Londonderry’s year as UK City of Culture offers a fantastic opportunity to create vivid memories of excitement and artistic endeavour for young people, and will provide a base for the development of social and cultural life, according to James Nesbitt, Chancellor of the University of Ulster.
The Chancellor was speaking at the opening of the MeCCSA 2013 media studies conference at the University of Ulster’s Magee campus last week, which is bringing leading media analysts and commentators from the UK, Ireland and beyond to the city.
The title of the conference is ‘Spaces and Places of Culture’ and the theme will be explored across the three days of the conference in diverse ways, linking media and cultural forms to both real and virtual spaces of universal significance with a very definite local resonance.
Chancellor Nesbitt said: “The University of Ulster takes pride in hosting this conference. This University was a pioneer in the field of media studies, having established the first degree course in 1978.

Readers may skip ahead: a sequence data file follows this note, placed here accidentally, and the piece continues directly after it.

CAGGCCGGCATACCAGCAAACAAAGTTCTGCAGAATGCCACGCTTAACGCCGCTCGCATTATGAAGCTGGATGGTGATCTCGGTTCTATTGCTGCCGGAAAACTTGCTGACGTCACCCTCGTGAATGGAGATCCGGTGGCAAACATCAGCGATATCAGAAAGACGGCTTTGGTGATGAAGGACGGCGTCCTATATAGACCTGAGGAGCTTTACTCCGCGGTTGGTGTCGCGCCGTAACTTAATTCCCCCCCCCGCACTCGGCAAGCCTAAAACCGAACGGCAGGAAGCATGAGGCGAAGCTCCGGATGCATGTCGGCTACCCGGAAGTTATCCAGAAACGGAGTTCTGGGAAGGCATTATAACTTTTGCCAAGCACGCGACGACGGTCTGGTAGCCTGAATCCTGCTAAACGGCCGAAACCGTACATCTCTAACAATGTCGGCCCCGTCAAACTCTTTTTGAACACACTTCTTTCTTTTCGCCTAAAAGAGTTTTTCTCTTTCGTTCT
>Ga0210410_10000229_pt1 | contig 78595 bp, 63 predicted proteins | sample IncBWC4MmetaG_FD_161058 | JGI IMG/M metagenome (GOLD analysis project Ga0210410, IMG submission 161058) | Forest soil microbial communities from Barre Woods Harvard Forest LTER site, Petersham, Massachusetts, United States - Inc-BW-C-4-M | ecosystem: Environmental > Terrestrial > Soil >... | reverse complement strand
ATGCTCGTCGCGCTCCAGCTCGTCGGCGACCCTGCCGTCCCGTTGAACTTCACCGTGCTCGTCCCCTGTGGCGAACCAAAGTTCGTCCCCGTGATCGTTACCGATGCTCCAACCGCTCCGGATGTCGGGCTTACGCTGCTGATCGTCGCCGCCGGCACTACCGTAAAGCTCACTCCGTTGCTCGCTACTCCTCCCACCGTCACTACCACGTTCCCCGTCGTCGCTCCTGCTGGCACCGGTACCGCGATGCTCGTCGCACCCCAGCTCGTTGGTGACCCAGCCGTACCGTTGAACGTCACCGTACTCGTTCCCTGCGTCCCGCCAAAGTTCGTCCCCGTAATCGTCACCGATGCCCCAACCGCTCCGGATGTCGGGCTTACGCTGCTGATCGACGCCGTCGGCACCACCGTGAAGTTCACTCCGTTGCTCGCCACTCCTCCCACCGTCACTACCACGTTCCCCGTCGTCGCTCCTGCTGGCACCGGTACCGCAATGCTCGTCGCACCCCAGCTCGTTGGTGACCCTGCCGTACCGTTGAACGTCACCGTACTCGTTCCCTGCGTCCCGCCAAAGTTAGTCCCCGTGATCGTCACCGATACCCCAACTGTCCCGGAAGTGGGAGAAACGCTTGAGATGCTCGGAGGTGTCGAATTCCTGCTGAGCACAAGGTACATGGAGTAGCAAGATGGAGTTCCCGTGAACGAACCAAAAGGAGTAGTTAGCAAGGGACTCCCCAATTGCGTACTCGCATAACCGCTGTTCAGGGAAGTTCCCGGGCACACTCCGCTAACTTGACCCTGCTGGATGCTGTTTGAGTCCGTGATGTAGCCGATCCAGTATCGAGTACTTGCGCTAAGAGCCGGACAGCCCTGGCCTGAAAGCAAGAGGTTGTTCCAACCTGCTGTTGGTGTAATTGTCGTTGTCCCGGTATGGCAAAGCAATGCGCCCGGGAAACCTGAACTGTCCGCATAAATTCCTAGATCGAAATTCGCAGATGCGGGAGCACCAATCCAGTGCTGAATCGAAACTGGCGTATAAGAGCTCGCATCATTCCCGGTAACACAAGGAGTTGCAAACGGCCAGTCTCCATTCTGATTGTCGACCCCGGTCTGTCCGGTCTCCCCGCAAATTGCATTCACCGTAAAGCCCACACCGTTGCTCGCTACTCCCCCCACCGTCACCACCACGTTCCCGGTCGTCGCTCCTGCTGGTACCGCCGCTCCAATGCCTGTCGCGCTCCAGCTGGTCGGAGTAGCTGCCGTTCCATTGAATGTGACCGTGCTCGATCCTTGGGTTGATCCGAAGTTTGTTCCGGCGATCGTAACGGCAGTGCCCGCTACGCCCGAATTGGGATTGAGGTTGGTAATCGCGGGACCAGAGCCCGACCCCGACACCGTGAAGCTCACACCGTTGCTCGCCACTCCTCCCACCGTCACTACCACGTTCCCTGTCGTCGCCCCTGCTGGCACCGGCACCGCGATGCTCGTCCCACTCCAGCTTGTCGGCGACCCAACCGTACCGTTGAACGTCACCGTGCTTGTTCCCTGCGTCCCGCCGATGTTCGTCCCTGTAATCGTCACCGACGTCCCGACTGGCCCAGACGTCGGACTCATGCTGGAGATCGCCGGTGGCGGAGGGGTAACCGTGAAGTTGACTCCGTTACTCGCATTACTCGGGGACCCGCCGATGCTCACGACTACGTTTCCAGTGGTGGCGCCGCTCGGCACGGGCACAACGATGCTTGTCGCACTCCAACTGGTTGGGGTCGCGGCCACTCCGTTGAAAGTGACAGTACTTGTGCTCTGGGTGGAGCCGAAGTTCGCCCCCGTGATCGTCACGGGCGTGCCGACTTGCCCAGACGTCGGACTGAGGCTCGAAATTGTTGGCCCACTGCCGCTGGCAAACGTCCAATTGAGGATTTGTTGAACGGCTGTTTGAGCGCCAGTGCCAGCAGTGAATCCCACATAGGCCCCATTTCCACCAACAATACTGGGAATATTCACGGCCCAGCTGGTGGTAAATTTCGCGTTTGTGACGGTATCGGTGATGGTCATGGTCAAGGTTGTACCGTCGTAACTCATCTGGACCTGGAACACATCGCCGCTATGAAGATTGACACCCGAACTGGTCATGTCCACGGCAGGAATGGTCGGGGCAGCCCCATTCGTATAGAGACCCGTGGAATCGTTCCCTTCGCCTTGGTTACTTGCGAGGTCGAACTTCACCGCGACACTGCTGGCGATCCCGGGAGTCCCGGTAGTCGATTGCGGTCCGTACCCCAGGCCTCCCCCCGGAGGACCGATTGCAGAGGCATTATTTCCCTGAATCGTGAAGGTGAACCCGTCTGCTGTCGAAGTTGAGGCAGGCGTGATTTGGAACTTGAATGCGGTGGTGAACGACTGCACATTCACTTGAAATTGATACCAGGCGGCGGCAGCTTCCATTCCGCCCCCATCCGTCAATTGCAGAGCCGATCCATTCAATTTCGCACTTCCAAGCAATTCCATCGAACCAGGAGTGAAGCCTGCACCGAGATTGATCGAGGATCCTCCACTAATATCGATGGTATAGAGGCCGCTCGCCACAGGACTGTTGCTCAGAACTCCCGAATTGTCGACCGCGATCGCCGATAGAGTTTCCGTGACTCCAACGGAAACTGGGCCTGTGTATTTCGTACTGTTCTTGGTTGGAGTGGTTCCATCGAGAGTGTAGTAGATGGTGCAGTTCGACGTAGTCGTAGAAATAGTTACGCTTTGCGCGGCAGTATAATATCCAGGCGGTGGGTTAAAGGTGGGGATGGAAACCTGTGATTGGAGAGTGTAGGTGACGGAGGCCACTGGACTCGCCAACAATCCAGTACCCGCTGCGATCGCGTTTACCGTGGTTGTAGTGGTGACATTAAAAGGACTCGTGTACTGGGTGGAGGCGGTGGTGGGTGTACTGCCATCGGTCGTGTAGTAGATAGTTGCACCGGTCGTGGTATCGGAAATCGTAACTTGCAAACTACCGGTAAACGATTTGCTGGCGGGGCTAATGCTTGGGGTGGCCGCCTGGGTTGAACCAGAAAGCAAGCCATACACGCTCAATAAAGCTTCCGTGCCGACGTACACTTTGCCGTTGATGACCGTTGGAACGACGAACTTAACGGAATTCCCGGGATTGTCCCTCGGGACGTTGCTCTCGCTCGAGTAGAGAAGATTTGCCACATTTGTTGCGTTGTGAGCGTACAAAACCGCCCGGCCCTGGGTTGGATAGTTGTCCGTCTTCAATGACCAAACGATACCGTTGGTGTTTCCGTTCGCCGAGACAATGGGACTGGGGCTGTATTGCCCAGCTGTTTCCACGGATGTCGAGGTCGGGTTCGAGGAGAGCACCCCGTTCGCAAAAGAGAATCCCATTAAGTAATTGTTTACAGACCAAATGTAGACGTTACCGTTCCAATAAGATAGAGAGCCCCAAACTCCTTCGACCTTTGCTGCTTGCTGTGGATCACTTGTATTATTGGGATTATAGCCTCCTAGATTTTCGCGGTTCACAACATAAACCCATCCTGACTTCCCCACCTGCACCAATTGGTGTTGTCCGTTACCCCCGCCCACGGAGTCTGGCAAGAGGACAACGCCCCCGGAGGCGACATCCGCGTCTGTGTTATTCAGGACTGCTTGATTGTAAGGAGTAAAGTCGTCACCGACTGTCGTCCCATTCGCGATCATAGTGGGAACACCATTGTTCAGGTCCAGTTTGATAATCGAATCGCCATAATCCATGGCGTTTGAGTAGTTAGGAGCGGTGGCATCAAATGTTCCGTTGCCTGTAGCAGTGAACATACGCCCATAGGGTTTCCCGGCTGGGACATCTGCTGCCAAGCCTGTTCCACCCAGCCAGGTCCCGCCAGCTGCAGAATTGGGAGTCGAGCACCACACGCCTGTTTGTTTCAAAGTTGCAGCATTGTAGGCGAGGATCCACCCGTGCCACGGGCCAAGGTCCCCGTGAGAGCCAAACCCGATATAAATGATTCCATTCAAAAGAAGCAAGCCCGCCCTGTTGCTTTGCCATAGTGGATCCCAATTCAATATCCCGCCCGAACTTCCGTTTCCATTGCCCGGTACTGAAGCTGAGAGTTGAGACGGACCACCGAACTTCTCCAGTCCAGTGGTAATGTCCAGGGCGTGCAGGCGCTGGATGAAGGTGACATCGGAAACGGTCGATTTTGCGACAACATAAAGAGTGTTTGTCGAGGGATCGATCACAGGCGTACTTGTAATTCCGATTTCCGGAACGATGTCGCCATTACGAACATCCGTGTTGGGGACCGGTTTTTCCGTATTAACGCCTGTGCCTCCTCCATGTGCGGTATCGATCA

Since then, media studies has continued to be one of the most successful subjects in our Faculty of Arts, heeling us build strong relationships with the media industries. Our degree programmes are recognised by industry training bodies as being among the best available.”
He told his audience the University was also proud to play a important role in the fantastic programme for the City of Culture year.
“We are involved in many ways and at many levels and, of course, next month at the Magee campus, the University will award an honorary doctorate to the legendary actor, Sir Ian McKellen, who will also deliver the annual Chancellor’s lecture.”
Concluding, Chancellor Nesbitt said: “In a town so steeped in music, in song, in dance, in theatre and in the written word I think it would be appropriate for me to leave with you with a thought from one of the city’s two Nobel laureates, both of them educated up the road at the College in Bishop Street.
“That famed man of letters, Seamus Heaney once said of poetry ‘I can’t think of a case where poems changed the world, but what they do is they change people’s understanding of what’s going on in the world.’
“Let us, through culture, continue to change people’s understanding of what is going on in the world.”
Later, Dr Nesbitt took part in a panel discussion on Regional Film & Television Cultures, held at The Playhouse.